So would a vocabulary teacher then teach these words?

1. generating
2. profits
3. billions
4. mass
5. dire
6. embraces
7. societies
8. familiar
9. unsustainable
10. previously
11. undeveloped
12. coastal
13. sprawling
14. charmless
15. poisoned
16. sewage
17. denuded
18. wildlife
19. beaches
20. stained
21. litter
22. tubes
23. suncream
24. historic
25. choked
26. temples
27. cathedrals
28. distinctive
29. driven
30. near-extinction
31. impacts
32. fuel-hungry
33. transport

We have 33 words to learn there and that is only one paragraph. After we do the other four paragraphs we may have new 100 words to learn from only one article in one lesson.

How many words can an average student memorize in one day? How many will he forget? Anyone know?

This is exactly what extensive comprehensible input is NOT. But it is also my contention that even those who favor discrete vocabulary teaching will not be successful in helping students acquire this vocabulary. Yes, teachers can “teach” it. But the students are going to feel stupid when they forget it.

This text would be suitable for advanced learners who already know 95% of the vocabulary. For them this would be adequate for their extensive comprehensible input. They would be able to add to their advanced vocabulary but I almost never teach those kinds of students. By the time they reach that level they are learning on their own from any English materials they choose.

Benchmarking to Kahneman’s Peak End Rule

He won a Nobel Prize for his ideas about how a person remembers two things best during a holiday trip or similar experience; the most striking event, be it good or bad, and the end event.[1]

How I use it: Contrary to the impression I try very hard to give you, my classes are not always breathtaking. In fact, they are very often boring. I hate boring classes and do all that I can to make them interesting but we can’t win every time. But from Kahneman I learned to make at least one part of the class and the end very interesting or even exciting.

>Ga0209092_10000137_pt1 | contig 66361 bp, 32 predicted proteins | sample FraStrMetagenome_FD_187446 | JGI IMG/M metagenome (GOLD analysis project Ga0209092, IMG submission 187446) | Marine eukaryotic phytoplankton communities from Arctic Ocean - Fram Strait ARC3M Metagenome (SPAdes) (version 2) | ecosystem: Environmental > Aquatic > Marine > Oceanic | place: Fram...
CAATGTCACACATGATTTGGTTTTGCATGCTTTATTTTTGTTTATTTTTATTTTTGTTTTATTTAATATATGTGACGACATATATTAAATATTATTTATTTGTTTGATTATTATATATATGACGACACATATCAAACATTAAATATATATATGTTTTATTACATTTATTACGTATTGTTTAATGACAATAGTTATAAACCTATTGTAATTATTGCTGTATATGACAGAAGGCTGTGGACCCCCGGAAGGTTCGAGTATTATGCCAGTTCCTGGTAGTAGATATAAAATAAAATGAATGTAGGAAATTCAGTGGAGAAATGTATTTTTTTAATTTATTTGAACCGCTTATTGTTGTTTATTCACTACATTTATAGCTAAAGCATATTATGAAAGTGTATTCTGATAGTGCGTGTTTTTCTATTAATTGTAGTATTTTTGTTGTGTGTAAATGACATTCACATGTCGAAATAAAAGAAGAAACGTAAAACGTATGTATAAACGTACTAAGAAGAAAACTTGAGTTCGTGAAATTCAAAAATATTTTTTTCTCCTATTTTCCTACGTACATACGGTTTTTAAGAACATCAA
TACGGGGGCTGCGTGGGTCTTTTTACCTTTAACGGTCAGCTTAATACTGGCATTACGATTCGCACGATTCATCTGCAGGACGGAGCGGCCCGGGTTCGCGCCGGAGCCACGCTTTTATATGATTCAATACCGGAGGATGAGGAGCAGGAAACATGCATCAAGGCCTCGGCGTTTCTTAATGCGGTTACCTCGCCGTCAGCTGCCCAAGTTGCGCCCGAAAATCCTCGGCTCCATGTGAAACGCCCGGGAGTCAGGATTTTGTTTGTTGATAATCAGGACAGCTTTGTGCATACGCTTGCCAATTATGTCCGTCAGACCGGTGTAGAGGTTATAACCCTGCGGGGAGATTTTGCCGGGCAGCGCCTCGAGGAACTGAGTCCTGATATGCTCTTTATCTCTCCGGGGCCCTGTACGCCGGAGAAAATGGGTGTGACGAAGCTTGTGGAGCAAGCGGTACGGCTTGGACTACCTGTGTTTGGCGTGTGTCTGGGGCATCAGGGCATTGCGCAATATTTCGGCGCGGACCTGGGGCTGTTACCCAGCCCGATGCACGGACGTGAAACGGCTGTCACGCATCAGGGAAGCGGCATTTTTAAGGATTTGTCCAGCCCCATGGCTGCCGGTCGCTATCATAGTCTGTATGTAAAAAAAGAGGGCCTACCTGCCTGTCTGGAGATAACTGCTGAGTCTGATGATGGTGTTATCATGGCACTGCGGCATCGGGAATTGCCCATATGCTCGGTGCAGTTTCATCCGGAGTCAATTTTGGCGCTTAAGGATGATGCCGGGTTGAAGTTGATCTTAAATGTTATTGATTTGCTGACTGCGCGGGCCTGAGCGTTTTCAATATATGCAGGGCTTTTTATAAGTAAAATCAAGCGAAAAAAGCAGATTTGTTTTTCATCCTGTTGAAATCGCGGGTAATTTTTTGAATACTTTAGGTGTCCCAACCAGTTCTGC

I may do this with a game, a short film clip that we use for a speaking exercise or a pairwork/groupwork activity that is highly interactive with other pairs or groups (not just sit at your desk). It has to be something that actually makes students forget they are sitting in an English classroom having an English lesson and to really feel they are trying to “sell a holiday package to the moon” or “apply for a job as Spiderman”, etc.

Since I learned the Peak End Rule, at the end of every single class I do three things, (1) try to end with something very active, (2) sum up what we did and learned during the lesson and (3) very important: ask the students if it helped their English and get them to reply to that question. It is something like this: “OK everybody, we’re out of time now! So what did we do today? We learned about making phone calls. We learned ten new words. And we practiced making phone calls and we actually called a hotel in New York! Wasn’t that interesting?! Have you ever called New York before? Haha! OK, did I help your English today?” “YES!” “OK, I’m happy I helped your English! That’s all for today! See you next week!”

Before, many students would leave the class without a firm picture in their mind of what happened. If someone asked them they might say, “Oh, we played a game but I don’t know if we learned anything.” So now I make sure that they leave my classroom with a clear label of what happened, a clear feeling of accomplishment. One, I learned such-and-such. Two, it helped my English. Personally, I know it helped their English. But it’s important to make sure
they know it and say it, too.

Nobel winner Kahneman’s Peak End Rule: